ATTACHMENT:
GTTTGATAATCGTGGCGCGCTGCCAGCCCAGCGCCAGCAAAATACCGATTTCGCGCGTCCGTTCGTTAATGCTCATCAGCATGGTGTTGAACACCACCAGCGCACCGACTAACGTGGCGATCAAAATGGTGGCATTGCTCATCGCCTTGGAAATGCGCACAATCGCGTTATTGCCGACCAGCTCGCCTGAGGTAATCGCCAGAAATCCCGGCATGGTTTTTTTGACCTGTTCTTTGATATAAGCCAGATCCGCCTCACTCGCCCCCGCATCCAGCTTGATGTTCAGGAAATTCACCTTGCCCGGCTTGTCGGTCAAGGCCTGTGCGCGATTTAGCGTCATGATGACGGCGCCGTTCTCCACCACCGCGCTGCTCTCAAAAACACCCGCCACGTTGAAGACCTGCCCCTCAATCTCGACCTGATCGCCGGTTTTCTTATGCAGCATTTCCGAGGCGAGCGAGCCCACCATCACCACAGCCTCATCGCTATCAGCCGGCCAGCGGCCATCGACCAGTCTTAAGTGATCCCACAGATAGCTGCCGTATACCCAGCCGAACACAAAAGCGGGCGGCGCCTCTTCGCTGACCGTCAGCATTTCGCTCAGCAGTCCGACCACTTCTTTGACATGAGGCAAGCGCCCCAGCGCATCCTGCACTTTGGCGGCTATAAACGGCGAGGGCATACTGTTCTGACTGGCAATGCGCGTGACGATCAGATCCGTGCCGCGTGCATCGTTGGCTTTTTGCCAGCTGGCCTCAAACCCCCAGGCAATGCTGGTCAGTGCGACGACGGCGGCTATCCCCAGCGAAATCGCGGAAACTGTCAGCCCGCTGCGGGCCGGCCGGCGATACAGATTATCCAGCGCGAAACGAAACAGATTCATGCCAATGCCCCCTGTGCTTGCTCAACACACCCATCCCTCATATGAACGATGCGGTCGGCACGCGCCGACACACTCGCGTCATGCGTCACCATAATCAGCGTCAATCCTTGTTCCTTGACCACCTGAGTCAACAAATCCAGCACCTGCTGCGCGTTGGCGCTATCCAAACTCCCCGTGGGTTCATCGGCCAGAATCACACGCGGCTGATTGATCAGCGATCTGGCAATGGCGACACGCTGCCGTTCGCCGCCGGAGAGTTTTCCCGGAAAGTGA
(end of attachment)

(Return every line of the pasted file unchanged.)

GTTTGATAATCGTGGCGCGCTGCCAGCCCAGCGCCAGCAAAATACCGATTTCGCGCGTCCGTTCGTTAATGCTCATCAGCATGGTGTTGAACACCACCAGCGCACCGACTAACGTGGCGATCAAAATGGTGGCATTGCTCATCGCCTTGGAAATGCGCACAATCGCGTTATTGCCGACCAGCTCGCCTGAGGTAATCGCCAGAAATCCCGGCATGGTTTTTTTGACCTGTTCTTTGATATAAGCCAGATCCGCCTCACTCGCCCCCGCATCCAGCTTGATGTTCAGGAAATTCACCTTGCCCGGCTTGTCGGTCAAGGCCTGTGCGCGATTTAGCGTCATGATGACGGCGCCGTTCTCCACCACCGCGCTGCTCTCAAAAACACCCGCCACGTTGAAGACCTGCCCCTCAATCTCGACCTGATCGCCGGTTTTCTTATGCAGCATTTCCGAGGCGAGCGAGCCCACCATCACCACAGCCTCATCGCTATCAGCCGGCCAGCGGCCATCGACCAGTCTTAAGTGATCCCACAGATAGCTGCCGTATACCCAGCCGAACACAAAAGCGGGCGGCGCCTCTTCGCTGACCGTCAGCATTTCGCTCAGCAGTCCGACCACTTCTTTGACATGAGGCAAGCGCCCCAGCGCATCCTGCACTTTGGCGGCTATAAACGGCGAGGGCATACTGTTCTGACTGGCAATGCGCGTGACGATCAGATCCGTGCCGCGTGCATCGTTGGCTTTTTGCCAGCTGGCCTCAAACCCCCAGGCAATGCTGGTCAGTGCGACGACGGCGGCTATCCCCAGCGAAATCGCGGAAACTGTCAGCCCGCTGCGGGCCGGCCGGCGATACAGATTATCCAGCGCGAAACGAAACAGATTCATGCCAATGCCCCCTGTGCTTGCTCAACACACCCATCCCTCATATGAACGATGCGGTCGGCACGCGCCGACACACTCGCGTCATGCGTCACCATAATCAGCGTCAATCCTTGTTCCTTGACCACCTGAGTCAACAAATCCAGCACCTGCTGCGCGTTGGCGCTATCCAAACTCCCCGTGGGTTCATCGGCCAGAATCACACGCGGCTGATTGATCAGCGATCTGGCAATGGCGACACGCTGCCGTTCGCCGCCGGAGAGTTTTCCCGGAAAGTGA